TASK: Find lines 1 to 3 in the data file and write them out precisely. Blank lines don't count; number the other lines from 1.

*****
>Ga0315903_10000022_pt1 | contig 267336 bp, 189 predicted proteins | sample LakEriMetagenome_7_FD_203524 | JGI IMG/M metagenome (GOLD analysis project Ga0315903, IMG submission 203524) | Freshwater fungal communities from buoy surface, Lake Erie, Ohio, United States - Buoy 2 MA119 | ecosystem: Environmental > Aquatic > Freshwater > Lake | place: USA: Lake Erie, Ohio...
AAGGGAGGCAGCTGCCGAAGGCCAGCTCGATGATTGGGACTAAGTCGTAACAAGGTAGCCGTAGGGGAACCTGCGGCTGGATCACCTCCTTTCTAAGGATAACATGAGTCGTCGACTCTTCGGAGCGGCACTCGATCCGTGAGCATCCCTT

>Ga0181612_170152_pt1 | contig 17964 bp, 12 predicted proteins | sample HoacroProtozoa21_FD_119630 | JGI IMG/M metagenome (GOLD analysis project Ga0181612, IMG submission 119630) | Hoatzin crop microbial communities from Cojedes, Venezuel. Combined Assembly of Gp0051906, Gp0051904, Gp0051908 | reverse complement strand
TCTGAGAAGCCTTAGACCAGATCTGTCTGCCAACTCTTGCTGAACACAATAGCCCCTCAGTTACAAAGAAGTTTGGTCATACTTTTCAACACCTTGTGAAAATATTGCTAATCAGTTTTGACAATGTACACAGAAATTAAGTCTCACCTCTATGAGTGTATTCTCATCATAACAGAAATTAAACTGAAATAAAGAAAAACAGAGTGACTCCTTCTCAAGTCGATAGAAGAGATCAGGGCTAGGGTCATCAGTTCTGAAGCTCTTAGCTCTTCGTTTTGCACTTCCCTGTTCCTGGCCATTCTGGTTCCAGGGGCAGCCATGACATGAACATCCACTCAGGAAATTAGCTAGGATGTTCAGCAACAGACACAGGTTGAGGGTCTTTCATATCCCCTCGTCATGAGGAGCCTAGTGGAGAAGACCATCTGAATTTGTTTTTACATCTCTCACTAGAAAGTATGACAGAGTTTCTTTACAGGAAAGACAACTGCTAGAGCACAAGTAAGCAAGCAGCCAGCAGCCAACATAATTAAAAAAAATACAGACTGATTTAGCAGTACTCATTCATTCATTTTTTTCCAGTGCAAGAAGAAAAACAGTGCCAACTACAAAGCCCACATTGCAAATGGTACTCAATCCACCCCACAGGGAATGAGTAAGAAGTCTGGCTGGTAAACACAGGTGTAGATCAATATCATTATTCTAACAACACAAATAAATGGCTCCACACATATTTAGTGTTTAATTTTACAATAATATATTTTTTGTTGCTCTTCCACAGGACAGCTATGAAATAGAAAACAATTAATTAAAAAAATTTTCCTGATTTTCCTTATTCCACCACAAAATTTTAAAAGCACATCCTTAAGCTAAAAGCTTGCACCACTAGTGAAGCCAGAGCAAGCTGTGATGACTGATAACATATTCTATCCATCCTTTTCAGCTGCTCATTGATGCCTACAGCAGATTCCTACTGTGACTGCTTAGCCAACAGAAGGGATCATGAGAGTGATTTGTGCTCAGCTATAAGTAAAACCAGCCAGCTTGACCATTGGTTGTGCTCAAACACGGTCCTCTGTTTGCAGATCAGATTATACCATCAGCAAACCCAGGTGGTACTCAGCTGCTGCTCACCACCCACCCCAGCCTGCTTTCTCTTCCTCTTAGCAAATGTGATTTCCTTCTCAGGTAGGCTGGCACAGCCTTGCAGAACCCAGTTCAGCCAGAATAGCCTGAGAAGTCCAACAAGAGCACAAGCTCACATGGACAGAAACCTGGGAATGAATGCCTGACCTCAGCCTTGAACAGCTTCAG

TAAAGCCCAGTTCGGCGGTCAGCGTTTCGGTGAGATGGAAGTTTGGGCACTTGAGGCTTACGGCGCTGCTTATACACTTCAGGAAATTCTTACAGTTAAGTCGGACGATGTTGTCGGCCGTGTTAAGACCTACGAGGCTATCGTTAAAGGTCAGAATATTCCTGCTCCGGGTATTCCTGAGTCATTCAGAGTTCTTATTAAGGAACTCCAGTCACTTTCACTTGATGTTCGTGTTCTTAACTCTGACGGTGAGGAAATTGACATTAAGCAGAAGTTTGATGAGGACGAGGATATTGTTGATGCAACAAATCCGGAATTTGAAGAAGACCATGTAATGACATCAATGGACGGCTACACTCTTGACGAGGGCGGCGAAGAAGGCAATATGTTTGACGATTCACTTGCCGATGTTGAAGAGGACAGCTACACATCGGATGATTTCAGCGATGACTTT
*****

>Ga0315903_10000022_pt1 | contig 267336 bp, 189 predicted proteins | sample LakEriMetagenome_7_FD_203524 | JGI IMG/M metagenome (GOLD analysis project Ga0315903, IMG submission 203524) | Freshwater fungal communities from buoy surface, Lake Erie, Ohio, United States - Buoy 2 MA119 | ecosystem: Environmental > Aquatic > Freshwater > Lake | place: USA: Lake Erie, Ohio...
AAGGGAGGCAGCTGCCGAAGGCCAGCTCGATGATTGGGACTAAGTCGTAACAAGGTAGCCGTAGGGGAACCTGCGGCTGGATCACCTCCTTTCTAAGGATAACATGAGTCGTCGACTCTTCGGAGCGGCACTCGATCCGTGAGCATCCCTT

>Ga0181612_170152_pt1 | contig 17964 bp, 12 predicted proteins | sample HoacroProtozoa21_FD_119630 | JGI IMG/M metagenome (GOLD analysis project Ga0181612, IMG submission 119630) | Hoatzin crop microbial communities from Cojedes, Venezuel. Combined Assembly of Gp0051906, Gp0051904, Gp0051908 | reverse complement strand